The levels of poverty, unemployment and underemployment, illiteracy and the HIV/AIDS levels amongst vulnerable groups, particularly amongst women and children, remain significantly high in Africa and more especially the Sub-Saharan Africa. These factors exacerbate the prevalence of human trafficking. Zambia is affected by human trafficking as a source, transit and to a lesser extent destination country. Zambia’s poverty and unemployment levels create an environment where individuals are easily deceived into accepting promises by human traffickers without realising the full extent of the conditions in which they will work. Besides international trafficking, evidence suggests that the most common form of trafficking in Zambia is that of internal trafficking of women and children, for purposes of exploitation in domestic labour, farm labour and commercial sex. A recent study carried out by the UNJPHT into child trafficking and domestic work found strong correlation between internal trafficking and exploitative domestic work situations, with orphaned children being particularly vulnerable.
The Zambia Child Resources Centre (ZCRC) has engaged in counter human trafficking awareness raising since 2010. The ministry has since engaged in awareness raising in a number of towns in Zambia including Chipata, Mbala, Mpulungu, Nakonde, Mongu and Mayukwayukwa in Western Province.
The United States Government 2013 Trafficking in Person’s (TIP) Report highlights the efforts Zambia has made in addressing trafficking in the past year. It generally focuses of victim support as a recommendation. In relation to prevention of human trafficking, the report provides critical recommendations for Zambia including the implementation of the 2008 anti-trafficking act by ensuring the use of a broad definition of human trafficking that does not rely on evidence of movement, but rather focuses on exploitation, consistent with the 2000 UN TIP Protocol; amending the trafficking law so that force, fraud, or coercion are not required for cases involving children under the age of 18 to be considered sex trafficking crimes; and continuing to conduct public awareness campaigns.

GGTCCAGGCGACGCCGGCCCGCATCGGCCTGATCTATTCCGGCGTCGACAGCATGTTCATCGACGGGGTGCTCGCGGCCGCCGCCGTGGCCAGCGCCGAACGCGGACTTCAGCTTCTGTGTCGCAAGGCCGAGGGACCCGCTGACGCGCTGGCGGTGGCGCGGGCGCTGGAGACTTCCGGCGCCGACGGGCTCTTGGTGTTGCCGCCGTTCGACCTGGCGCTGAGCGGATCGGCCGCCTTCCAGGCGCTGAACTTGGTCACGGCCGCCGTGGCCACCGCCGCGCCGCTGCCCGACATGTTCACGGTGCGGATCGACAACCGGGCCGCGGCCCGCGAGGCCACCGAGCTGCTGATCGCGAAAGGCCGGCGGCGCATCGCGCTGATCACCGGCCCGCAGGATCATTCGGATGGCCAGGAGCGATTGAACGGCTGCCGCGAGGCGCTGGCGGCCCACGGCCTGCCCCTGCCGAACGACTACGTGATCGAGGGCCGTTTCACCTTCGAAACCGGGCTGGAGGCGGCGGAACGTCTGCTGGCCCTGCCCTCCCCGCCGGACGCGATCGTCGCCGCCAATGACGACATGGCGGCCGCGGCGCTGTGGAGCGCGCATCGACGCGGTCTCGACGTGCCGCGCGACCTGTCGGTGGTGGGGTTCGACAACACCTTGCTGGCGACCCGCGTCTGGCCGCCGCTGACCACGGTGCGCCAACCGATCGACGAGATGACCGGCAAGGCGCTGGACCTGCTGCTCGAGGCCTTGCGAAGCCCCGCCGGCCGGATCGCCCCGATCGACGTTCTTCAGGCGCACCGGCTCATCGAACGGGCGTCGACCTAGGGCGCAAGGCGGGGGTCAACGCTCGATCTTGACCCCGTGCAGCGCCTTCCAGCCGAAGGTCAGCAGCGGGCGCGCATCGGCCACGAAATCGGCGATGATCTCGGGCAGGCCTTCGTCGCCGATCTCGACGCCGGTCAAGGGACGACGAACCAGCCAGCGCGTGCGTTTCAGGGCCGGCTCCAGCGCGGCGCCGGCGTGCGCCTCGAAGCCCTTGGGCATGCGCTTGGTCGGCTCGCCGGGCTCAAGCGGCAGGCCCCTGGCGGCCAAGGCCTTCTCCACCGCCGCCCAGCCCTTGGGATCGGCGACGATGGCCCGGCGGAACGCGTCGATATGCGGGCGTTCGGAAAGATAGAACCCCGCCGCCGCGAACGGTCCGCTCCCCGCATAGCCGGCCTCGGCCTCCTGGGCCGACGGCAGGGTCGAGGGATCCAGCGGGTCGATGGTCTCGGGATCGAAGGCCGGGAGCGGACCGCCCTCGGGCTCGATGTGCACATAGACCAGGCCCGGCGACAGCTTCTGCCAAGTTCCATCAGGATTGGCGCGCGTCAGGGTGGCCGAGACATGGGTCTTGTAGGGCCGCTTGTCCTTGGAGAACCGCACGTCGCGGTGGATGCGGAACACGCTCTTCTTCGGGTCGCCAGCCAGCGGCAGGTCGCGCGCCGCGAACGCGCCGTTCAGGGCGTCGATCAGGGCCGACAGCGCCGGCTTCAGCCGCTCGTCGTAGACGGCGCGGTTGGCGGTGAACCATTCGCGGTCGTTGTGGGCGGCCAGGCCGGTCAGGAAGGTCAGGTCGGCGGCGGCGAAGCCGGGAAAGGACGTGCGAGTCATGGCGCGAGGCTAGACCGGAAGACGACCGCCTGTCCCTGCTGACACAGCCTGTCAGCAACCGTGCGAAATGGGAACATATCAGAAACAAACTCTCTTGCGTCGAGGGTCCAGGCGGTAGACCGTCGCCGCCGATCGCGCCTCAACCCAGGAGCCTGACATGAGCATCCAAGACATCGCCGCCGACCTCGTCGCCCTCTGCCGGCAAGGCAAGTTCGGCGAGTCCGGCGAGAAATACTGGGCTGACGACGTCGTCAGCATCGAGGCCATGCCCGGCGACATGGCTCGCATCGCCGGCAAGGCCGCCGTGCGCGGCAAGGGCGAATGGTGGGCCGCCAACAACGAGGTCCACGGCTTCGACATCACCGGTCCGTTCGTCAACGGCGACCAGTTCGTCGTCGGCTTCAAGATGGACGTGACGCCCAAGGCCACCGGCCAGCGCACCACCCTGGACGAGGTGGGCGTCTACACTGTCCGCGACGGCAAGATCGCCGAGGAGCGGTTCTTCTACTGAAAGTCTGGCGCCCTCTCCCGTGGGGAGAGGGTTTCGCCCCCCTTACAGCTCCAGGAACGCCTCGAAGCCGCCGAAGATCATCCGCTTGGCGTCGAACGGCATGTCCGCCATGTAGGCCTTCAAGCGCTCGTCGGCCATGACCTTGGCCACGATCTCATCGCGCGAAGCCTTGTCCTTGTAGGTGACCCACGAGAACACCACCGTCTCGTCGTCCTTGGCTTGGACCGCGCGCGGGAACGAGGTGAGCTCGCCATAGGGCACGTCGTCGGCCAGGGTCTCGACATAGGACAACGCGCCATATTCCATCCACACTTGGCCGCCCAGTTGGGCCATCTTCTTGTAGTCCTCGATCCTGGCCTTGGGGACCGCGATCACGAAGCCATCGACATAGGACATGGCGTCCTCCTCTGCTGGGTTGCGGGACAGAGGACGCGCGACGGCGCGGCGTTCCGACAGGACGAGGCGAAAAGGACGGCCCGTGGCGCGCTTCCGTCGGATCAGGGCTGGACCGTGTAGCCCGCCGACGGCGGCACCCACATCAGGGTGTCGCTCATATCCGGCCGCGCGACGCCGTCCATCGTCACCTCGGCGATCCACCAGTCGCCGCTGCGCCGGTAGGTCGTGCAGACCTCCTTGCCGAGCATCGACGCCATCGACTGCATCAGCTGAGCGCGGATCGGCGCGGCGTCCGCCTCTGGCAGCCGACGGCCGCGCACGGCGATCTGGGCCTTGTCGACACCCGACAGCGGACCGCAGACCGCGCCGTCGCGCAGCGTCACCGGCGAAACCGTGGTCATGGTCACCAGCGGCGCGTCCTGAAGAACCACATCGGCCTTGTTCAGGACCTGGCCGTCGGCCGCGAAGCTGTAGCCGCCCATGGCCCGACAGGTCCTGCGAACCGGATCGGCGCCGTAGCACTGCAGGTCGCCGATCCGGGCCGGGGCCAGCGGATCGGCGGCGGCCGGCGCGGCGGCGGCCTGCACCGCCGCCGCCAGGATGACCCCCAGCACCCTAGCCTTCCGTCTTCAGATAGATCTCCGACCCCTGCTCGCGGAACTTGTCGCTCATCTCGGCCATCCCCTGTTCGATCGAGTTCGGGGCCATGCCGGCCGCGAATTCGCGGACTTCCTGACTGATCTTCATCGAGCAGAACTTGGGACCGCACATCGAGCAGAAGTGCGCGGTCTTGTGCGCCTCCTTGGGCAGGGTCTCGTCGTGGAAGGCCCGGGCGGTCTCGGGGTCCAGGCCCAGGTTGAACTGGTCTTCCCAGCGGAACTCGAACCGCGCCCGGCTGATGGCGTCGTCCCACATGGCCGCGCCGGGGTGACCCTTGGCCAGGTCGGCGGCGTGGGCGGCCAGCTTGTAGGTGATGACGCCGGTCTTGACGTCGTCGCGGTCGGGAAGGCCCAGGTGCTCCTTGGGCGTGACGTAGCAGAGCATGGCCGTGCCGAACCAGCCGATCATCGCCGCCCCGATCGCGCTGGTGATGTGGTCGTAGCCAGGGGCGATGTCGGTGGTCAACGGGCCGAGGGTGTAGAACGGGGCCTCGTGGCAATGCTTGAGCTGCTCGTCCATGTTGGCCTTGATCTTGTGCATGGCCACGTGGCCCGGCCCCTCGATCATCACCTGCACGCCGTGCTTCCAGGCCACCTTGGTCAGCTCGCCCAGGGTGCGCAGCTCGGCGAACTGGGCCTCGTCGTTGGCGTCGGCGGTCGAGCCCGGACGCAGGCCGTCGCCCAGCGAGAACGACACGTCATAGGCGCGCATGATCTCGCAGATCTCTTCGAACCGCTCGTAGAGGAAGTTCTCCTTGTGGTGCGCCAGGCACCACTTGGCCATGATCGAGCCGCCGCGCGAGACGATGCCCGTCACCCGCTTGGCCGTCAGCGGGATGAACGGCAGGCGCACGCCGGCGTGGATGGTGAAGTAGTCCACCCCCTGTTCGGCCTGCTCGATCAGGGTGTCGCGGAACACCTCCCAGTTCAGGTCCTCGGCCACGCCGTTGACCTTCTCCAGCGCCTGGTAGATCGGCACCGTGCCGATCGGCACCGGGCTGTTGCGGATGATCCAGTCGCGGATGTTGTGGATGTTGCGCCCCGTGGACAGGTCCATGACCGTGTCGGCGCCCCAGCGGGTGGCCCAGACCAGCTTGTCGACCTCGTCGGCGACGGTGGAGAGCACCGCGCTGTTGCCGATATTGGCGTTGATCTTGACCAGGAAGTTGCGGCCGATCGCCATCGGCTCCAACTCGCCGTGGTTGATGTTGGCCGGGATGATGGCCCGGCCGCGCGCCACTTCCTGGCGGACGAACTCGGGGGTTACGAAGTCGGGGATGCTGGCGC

It is against this background that the ZCRC would like to contribute to the national efforts against trafficking by taking the 2012 TIP report recommendations on board during the awareness raising interventions as a contribution to reducing the incidence of trafficking in Zambia.
Goal: To contribute towards the prevention of international and internal human trafficking in Zambia through targeted awareness raising interventions
To use sport, drama, videos and other interactive media in raising awareness to children and youths in primary, secondary and tertiary education institutions to ensure conceptual understanding of the elements of adult and child human trafficking
To engage children and youths in participatory learning for them to identify activities that are appropriate and easy for them to effectively conduct awareness raising in their schools or communities
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